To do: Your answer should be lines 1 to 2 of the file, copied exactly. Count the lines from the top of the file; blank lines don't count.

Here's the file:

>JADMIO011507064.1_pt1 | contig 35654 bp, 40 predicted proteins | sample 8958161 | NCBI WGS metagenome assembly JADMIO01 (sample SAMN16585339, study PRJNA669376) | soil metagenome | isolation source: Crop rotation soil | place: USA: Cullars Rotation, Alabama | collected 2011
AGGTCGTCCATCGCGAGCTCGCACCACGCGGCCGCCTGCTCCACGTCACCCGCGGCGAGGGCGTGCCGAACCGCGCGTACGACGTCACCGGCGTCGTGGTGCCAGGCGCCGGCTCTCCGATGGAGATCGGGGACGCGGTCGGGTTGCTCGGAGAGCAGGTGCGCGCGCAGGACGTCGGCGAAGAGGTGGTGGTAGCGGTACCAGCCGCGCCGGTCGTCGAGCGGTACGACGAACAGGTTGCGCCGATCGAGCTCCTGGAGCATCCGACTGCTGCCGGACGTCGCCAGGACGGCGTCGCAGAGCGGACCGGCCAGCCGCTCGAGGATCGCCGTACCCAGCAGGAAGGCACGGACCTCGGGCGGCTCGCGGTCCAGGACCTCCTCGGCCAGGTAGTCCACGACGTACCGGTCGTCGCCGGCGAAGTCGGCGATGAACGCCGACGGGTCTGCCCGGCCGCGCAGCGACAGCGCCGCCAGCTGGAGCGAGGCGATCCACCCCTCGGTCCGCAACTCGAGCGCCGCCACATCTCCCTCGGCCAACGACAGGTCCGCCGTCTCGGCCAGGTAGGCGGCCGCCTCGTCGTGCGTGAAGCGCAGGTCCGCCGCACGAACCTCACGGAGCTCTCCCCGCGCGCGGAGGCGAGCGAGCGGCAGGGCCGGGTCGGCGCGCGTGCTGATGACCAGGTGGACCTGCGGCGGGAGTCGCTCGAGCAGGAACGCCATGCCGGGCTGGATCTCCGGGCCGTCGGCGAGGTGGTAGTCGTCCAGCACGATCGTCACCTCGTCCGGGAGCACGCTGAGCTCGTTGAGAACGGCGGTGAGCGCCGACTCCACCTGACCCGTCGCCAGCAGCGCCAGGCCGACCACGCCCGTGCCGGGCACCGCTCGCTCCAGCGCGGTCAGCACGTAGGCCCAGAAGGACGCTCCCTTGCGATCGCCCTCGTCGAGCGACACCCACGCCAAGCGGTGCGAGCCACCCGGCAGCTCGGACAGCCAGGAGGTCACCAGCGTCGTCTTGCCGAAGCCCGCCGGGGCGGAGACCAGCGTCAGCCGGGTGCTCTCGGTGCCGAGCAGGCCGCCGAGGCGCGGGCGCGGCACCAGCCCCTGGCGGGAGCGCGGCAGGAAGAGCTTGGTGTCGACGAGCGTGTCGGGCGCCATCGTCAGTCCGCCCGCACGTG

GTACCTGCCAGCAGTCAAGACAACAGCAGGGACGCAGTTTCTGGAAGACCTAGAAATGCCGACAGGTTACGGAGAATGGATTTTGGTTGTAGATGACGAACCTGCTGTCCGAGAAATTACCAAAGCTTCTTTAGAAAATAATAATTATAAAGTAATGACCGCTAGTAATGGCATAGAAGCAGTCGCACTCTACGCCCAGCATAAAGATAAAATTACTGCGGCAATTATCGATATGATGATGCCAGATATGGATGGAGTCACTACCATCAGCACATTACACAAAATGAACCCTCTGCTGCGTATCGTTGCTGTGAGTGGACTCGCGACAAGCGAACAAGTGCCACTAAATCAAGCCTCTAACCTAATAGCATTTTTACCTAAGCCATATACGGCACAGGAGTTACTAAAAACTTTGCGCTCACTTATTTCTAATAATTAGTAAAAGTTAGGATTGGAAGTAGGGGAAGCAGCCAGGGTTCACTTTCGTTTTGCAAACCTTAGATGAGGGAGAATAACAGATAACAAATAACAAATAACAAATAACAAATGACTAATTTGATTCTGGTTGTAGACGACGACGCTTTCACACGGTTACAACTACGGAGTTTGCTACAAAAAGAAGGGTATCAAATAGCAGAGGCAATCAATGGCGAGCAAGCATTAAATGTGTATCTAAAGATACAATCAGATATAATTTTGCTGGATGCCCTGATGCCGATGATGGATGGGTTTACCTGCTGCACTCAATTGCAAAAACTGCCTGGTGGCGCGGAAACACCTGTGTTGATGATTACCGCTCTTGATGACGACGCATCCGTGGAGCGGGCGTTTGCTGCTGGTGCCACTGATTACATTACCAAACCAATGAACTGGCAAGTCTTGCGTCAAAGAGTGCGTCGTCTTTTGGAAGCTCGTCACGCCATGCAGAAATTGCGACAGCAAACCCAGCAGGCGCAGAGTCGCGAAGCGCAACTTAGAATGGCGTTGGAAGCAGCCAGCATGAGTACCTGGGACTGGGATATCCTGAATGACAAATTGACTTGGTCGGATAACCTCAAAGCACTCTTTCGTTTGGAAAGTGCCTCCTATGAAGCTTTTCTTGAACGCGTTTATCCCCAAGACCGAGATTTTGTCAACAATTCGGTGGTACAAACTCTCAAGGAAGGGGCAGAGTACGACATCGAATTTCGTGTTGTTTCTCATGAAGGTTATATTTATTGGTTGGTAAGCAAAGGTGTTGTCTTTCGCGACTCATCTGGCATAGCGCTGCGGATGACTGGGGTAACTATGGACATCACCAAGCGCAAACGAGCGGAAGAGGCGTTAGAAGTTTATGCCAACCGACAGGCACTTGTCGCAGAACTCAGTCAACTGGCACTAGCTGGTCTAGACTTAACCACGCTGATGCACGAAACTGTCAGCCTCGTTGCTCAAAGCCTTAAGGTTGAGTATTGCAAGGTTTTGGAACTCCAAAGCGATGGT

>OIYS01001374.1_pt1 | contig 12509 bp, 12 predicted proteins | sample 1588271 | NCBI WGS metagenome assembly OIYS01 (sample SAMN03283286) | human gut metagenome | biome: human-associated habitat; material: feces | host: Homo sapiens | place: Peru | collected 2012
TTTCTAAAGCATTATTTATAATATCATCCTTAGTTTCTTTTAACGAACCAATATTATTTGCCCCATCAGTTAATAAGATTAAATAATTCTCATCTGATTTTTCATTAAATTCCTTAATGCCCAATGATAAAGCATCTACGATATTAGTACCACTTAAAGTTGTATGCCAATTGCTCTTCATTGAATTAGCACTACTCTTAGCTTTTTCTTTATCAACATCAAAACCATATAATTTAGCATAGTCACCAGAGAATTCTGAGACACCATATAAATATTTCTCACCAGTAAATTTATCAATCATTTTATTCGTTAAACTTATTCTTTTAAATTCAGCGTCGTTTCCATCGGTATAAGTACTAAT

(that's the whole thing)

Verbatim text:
>JADMIO011507064.1_pt1 | contig 35654 bp, 40 predicted proteins | sample 8958161 | NCBI WGS metagenome assembly JADMIO01 (sample SAMN16585339, study PRJNA669376) | soil metagenome | isolation source: Crop rotation soil | place: USA: Cullars Rotation, Alabama | collected 2011
AGGTCGTCCATCGCGAGCTCGCACCACGCGGCCGCCTGCTCCACGTCACCCGCGGCGAGGGCGTGCCGAACCGCGCGTACGACGTCACCGGCGTCGTGGTGCCAGGCGCCGGCTCTCCGATGGAGATCGGGGACGCGGTCGGGTTGCTCGGAGAGCAGGTGCGCGCGCAGGACGTCGGCGAAGAGGTGGTGGTAGCGGTACCAGCCGCGCCGGTCGTCGAGCGGTACGACGAACAGGTTGCGCCGATCGAGCTCCTGGAGCATCCGACTGCTGCCGGACGTCGCCAGGACGGCGTCGCAGAGCGGACCGGCCAGCCGCTCGAGGATCGCCGTACCCAGCAGGAAGGCACGGACCTCGGGCGGCTCGCGGTCCAGGACCTCCTCGGCCAGGTAGTCCACGACGTACCGGTCGTCGCCGGCGAAGTCGGCGATGAACGCCGACGGGTCTGCCCGGCCGCGCAGCGACAGCGCCGCCAGCTGGAGCGAGGCGATCCACCCCTCGGTCCGCAACTCGAGCGCCGCCACATCTCCCTCGGCCAACGACAGGTCCGCCGTCTCGGCCAGGTAGGCGGCCGCCTCGTCGTGCGTGAAGCGCAGGTCCGCCGCACGAACCTCACGGAGCTCTCCCCGCGCGCGGAGGCGAGCGAGCGGCAGGGCCGGGTCGGCGCGCGTGCTGATGACCAGGTGGACCTGCGGCGGGAGTCGCTCGAGCAGGAACGCCATGCCGGGCTGGATCTCCGGGCCGTCGGCGAGGTGGTAGTCGTCCAGCACGATCGTCACCTCGTCCGGGAGCACGCTGAGCTCGTTGAGAACGGCGGTGAGCGCCGACTCCACCTGACCCGTCGCCAGCAGCGCCAGGCCGACCACGCCCGTGCCGGGCACCGCTCGCTCCAGCGCGGTCAGCACGTAGGCCCAGAAGGACGCTCCCTTGCGATCGCCCTCGTCGAGCGACACCCACGCCAAGCGGTGCGAGCCACCCGGCAGCTCGGACAGCCAGGAGGTCACCAGCGTCGTCTTGCCGAAGCCCGCCGGGGCGGAGACCAGCGTCAGCCGGGTGCTCTCGGTGCCGAGCAGGCCGCCGAGGCGCGGGCGCGGCACCAGCCCCTGGCGGGAGCGCGGCAGGAAGAGCTTGGTGTCGACGAGCGTGTCGGGCGCCATCGTCAGTCCGCCCGCACGTG